School can be a really tricky time for anyone and everyone. It's sometimes so much more complicated than picking out a new lunch box or deciding which shoes you want for the next term. What if you struggle to make friends or can't keep up with the other kids academically?
It's not uncommon for students to find themselves suffering with their mental health for the first time. But one high school teacher has created a board to enable children to share their feelings in a discreet way and it's really encouraging.
Erin Castillo, a special needs teacher at John F. Kennedy High School in Freemont, California, made the mental health check-in chart for her students.
The idea is that pupils will pick up a Post-it and write their name on the back before placing it next to one of the six 'feelings'.
These categories include: I'm great, I'm okay, I'm meh, I'm struggling, I'm having a hard time & wouldn't mind a check in and I'm in a really dark place.
Writing their names on the back means that the notes are anonymous to classmates but Erin can turn them over and have a one-to-one with the students in the bottom two sections.
The chart encouraged other teachers to do the same. Credit: Instagram/milestonesandmishaps
Posting on her Instagram account, Erin wrote: "I was able to start some check ins today, and holy cow these kids. I love them. My heart hurts for them. High school is rough sometimes, but I was happy that a few were given a safe space to vent and work through some feelings.
"I also like that students could visually see that they aren't alone in their struggles. It was a beautiful minimum day focusing on self care and mental health."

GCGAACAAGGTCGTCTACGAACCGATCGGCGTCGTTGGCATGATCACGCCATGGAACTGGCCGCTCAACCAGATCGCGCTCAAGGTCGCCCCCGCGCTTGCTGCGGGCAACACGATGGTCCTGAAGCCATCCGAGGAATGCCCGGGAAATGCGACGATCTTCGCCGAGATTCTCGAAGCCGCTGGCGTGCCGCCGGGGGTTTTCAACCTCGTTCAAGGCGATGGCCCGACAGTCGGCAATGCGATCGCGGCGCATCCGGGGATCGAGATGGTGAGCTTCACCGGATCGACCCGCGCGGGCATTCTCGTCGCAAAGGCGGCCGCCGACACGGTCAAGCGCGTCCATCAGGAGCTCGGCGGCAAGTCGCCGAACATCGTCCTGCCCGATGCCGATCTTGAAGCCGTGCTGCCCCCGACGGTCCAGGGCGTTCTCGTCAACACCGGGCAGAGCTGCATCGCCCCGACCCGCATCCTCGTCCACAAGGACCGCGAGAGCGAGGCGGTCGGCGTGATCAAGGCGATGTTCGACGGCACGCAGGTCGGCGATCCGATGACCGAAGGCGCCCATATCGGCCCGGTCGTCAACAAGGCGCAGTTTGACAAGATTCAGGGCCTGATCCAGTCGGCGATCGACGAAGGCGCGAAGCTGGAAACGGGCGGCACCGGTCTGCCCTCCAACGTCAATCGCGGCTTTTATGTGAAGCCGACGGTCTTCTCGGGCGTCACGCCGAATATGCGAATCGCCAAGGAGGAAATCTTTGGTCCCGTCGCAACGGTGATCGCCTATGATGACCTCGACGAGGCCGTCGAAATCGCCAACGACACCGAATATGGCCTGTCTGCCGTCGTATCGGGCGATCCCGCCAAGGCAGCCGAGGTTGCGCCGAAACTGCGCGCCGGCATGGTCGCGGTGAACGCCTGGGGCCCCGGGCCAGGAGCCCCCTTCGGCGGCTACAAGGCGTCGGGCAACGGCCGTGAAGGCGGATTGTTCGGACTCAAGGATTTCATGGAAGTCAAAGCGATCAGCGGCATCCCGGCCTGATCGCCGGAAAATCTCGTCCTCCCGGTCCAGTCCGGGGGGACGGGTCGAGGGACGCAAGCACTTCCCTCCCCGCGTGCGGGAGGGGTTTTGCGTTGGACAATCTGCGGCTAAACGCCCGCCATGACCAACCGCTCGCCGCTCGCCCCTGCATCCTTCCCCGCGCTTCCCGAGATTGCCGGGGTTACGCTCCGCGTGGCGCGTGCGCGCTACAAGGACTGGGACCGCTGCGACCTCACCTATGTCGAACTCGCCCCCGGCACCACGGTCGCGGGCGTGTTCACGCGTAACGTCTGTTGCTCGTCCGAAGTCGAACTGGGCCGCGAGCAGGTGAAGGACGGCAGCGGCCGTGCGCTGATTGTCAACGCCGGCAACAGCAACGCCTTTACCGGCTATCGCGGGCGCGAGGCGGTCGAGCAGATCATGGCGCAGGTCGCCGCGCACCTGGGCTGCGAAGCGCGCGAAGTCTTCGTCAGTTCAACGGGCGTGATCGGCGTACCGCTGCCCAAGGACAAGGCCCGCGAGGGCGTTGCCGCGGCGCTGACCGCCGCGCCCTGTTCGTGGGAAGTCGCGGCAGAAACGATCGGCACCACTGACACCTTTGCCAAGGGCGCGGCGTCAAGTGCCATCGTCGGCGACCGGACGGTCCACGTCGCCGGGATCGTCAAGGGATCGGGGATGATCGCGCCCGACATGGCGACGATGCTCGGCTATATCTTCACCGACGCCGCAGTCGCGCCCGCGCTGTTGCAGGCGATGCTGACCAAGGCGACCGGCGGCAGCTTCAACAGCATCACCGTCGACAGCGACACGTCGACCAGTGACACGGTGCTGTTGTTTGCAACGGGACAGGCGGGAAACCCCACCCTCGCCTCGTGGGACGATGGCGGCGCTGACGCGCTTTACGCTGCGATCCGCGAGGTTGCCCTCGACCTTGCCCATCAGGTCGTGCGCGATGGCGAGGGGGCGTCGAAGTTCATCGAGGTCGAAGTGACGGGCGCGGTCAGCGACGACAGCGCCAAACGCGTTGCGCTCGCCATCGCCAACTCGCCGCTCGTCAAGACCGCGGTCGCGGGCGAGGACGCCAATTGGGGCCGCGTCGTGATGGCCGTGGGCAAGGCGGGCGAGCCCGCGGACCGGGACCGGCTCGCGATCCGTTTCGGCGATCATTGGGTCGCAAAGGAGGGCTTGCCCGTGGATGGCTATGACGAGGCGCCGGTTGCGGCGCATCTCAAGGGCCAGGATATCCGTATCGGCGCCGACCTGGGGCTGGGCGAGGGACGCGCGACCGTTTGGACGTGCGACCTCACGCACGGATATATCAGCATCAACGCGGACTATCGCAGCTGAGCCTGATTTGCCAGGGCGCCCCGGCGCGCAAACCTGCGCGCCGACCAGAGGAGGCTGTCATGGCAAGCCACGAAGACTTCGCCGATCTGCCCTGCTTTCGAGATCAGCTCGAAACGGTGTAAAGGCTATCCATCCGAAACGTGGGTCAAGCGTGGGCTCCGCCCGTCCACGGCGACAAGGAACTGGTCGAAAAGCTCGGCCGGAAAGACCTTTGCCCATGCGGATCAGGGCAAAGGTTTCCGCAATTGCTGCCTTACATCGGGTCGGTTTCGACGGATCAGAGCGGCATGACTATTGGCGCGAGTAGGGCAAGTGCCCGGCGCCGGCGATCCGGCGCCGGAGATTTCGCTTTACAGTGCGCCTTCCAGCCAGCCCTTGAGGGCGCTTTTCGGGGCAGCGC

Erin has now made a printable version of her chart with instructions which you can get free of charge here.
Another one of the charts. Credit: Instagram/jsscytn
Speaking to Good Morning America, Erin said: "I never expected it to get beyond my following. To see this being used in multiple countries around the world, having [teachers] reach out from New Zealand and Africa...to hear actual stories of people helping their students, I'm really overwhelmed with joy.
"I've had a lot of students in the last five years of my career that have struggled with self-confidence, self-doubt, image, had suicidal thoughts, attempted suicide and, after seeing all that, I've been making it a theme in my classroom and trying to check in with them."
In an interview with INSIDER magazine, Erin said: "So many people think they're the only ones struggling. Kids need to hear that they're not alone and what that support looks like."
What an incredible woman.
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